Celebrating Easter is something that is done in many ways across many nations and different cultures. At the core of Easter is that it is a celebration in the religious sense and then a festive meal which has its own traditions. Now depending on where you are, the culture of Easter is also a time where children can enjoy themselves as they take off on a massive Easter egg hunt which is a popular event and is one of the first times in the year that children can enjoy the sunshine as winter gives way to spring. Here the children can locate as many Easter eggs as they can carry and will then proceed to eat them all, this tradition is very similar to Halloween but is held in the morning and has a spirit of fun to but with no religious ties.
While Christmas is famous for turkey, Easter has the lamb and the meal. Unlike Christmas, the Easter meal is held at lunchtime not dinner. Though as one can imagine the cultural aspect takes an important role as many cultures across the world have traditional foods for Easter time which range from the English hot cross buns, the Maltese figolla and should you find yourself in Denmark during this time then you can find a special Easter beer called Påskeøl. Very often, many people only look towards their own culture during these special festivities but upon closer examinations there are an abundance of different food and traditions that span over the entire globe that go back centuries making them unique and special in their own way.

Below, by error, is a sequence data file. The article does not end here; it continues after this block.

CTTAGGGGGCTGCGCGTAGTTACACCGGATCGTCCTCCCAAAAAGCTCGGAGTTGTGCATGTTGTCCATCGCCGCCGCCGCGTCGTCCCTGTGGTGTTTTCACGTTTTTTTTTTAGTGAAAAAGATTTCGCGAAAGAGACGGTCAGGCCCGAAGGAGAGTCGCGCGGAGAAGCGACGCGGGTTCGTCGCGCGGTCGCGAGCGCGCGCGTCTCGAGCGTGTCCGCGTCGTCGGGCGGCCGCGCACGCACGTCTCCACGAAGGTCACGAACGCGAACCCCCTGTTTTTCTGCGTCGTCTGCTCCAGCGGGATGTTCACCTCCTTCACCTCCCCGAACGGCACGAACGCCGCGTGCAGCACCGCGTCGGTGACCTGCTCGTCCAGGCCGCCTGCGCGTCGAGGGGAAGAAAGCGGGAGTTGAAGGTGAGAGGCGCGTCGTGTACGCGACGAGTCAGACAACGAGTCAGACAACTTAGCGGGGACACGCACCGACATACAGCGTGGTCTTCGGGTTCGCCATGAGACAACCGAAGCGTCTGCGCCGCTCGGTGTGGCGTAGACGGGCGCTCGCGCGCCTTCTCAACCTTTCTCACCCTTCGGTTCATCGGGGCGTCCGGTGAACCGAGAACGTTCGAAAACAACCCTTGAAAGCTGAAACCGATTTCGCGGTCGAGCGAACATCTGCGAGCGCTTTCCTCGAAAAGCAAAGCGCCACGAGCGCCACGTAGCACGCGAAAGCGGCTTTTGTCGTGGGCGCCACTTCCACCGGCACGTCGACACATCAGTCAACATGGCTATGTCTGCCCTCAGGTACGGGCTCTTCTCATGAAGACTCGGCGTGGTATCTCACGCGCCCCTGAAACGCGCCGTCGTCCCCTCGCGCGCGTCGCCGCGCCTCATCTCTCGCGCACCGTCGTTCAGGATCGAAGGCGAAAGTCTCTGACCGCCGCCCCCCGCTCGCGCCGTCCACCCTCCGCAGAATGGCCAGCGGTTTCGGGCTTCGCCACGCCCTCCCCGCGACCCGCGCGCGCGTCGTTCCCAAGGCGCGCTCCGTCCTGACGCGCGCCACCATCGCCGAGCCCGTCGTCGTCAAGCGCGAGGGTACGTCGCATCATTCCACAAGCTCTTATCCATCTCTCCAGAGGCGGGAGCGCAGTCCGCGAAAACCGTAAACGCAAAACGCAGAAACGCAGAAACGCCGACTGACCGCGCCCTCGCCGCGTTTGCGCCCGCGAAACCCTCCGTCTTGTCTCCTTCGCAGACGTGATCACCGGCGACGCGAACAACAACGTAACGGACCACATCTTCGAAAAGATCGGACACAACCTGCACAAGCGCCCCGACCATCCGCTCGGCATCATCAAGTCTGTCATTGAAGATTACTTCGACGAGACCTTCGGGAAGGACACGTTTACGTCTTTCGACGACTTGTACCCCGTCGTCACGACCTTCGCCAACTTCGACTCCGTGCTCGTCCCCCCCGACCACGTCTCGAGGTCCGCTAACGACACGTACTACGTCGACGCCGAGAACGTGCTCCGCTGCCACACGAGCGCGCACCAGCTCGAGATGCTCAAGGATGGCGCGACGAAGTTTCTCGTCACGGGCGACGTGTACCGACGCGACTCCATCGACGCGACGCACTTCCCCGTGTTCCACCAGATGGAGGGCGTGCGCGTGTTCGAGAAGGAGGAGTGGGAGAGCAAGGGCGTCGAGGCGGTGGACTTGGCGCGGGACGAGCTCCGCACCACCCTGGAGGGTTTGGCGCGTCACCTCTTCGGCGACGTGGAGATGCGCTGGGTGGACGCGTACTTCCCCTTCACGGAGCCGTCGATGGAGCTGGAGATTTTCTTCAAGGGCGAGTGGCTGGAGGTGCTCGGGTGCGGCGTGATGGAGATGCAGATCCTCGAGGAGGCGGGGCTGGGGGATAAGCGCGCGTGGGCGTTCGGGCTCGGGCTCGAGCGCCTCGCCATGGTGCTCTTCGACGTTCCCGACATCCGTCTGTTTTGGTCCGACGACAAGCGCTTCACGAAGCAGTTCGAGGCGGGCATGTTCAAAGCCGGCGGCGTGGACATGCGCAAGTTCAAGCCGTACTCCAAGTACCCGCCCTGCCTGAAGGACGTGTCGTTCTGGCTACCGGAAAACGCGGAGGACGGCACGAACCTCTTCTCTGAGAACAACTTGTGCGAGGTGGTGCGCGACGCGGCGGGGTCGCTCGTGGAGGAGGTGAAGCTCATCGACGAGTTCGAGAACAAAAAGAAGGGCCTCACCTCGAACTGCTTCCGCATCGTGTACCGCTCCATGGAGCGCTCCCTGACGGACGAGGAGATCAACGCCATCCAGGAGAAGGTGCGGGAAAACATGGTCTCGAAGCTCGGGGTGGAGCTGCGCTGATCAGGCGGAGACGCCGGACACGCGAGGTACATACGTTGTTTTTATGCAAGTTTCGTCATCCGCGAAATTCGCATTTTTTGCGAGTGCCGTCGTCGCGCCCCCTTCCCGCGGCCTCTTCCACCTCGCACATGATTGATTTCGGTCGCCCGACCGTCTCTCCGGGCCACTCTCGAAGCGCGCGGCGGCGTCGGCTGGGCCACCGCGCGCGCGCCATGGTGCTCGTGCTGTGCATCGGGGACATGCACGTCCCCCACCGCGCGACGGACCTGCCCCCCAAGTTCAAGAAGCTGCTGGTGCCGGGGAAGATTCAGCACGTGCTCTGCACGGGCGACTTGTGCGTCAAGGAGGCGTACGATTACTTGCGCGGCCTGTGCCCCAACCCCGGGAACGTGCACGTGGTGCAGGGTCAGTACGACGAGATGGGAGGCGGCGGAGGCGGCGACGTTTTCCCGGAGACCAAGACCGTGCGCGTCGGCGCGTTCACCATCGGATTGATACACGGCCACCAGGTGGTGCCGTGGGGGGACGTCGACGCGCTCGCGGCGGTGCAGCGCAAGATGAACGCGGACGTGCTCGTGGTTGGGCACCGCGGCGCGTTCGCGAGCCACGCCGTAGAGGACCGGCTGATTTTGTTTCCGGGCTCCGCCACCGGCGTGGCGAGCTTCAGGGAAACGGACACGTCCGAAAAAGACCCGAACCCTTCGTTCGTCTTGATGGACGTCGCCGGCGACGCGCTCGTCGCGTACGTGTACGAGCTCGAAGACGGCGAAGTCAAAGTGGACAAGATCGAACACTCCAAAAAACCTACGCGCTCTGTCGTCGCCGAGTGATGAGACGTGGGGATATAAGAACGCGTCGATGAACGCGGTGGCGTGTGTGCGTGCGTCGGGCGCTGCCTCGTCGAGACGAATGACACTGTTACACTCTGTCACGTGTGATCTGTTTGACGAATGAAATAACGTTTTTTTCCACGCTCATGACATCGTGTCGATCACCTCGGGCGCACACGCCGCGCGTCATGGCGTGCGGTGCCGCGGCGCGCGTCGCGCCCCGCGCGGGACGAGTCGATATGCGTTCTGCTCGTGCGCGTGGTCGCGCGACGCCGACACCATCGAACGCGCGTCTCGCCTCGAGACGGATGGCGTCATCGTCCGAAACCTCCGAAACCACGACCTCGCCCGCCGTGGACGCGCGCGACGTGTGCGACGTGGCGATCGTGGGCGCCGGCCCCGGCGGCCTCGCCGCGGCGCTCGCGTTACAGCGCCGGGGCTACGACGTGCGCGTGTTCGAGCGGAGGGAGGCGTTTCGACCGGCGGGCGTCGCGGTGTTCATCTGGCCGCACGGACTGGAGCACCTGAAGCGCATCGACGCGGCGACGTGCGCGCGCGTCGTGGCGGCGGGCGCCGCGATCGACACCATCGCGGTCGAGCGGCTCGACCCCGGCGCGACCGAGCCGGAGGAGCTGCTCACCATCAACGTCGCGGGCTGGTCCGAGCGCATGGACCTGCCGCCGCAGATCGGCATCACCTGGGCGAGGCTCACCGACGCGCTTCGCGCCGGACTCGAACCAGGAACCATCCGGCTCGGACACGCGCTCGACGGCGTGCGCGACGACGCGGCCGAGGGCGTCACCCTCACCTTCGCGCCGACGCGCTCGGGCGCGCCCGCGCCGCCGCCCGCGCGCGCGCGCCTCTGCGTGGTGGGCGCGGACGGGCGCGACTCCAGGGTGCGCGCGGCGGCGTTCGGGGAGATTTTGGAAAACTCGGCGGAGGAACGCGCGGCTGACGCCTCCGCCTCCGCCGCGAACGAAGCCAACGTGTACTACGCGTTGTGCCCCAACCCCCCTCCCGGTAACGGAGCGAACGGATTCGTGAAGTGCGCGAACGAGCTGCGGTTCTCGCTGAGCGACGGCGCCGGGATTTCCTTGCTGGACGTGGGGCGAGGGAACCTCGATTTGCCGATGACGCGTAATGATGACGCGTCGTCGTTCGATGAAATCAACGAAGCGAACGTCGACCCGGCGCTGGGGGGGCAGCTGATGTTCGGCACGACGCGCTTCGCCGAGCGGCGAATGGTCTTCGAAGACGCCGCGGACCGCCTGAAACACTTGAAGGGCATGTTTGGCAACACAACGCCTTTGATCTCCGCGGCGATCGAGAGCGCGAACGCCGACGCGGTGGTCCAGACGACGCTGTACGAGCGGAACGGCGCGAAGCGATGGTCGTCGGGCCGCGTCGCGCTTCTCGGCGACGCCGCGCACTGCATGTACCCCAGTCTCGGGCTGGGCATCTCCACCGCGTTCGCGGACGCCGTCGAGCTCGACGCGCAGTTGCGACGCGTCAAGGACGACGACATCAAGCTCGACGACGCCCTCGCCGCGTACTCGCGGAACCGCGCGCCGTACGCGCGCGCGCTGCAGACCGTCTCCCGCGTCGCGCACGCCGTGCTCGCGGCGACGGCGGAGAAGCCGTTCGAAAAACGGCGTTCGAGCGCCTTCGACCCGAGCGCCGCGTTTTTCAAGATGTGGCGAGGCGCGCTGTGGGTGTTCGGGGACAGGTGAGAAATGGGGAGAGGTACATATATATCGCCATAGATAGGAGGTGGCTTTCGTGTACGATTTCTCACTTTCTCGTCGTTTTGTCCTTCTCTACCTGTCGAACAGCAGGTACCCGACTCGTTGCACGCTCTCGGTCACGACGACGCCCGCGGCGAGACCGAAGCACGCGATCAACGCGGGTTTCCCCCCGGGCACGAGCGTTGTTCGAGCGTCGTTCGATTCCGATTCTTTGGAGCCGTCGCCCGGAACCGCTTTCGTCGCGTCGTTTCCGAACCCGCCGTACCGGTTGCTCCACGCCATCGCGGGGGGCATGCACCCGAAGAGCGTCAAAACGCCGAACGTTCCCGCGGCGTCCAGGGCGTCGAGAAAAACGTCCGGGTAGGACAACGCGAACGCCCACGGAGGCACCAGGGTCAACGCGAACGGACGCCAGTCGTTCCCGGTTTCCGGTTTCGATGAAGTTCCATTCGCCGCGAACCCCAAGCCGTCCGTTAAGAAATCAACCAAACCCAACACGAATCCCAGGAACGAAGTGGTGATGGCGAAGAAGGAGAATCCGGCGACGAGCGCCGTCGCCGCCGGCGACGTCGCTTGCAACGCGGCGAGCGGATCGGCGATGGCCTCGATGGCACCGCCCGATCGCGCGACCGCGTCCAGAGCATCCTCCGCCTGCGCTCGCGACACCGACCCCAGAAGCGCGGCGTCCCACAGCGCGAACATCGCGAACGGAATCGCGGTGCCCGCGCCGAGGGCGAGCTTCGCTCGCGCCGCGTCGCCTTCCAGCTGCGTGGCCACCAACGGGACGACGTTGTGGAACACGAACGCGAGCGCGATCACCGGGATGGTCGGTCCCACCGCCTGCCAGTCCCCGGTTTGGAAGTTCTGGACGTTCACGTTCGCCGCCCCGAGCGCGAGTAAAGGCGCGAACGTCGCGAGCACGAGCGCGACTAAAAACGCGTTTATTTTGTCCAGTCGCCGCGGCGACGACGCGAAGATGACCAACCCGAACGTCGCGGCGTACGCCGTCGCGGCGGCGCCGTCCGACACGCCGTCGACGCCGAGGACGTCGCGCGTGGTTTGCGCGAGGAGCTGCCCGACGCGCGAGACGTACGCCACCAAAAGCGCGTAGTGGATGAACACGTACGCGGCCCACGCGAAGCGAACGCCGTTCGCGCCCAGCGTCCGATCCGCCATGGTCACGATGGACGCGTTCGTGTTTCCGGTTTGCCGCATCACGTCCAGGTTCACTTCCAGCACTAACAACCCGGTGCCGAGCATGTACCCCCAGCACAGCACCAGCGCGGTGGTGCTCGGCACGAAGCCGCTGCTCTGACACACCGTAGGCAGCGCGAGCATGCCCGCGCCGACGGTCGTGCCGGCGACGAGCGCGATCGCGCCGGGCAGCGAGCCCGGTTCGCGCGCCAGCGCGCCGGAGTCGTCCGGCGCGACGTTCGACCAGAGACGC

The Easter festivities
If you look across the different cultures, almost all of them have different Easter traditions that might seem a bit odd to the rest of us. The Hungarians have a tradition called sprinkling which involves young men sprinkling a bit of water or perfume over a young woman’s head and then asking for a kiss in return. In France they make a large omelet with up to five thousand eggs to feed over a thousand people and a whole list of others with their own interesting origin stories and histories.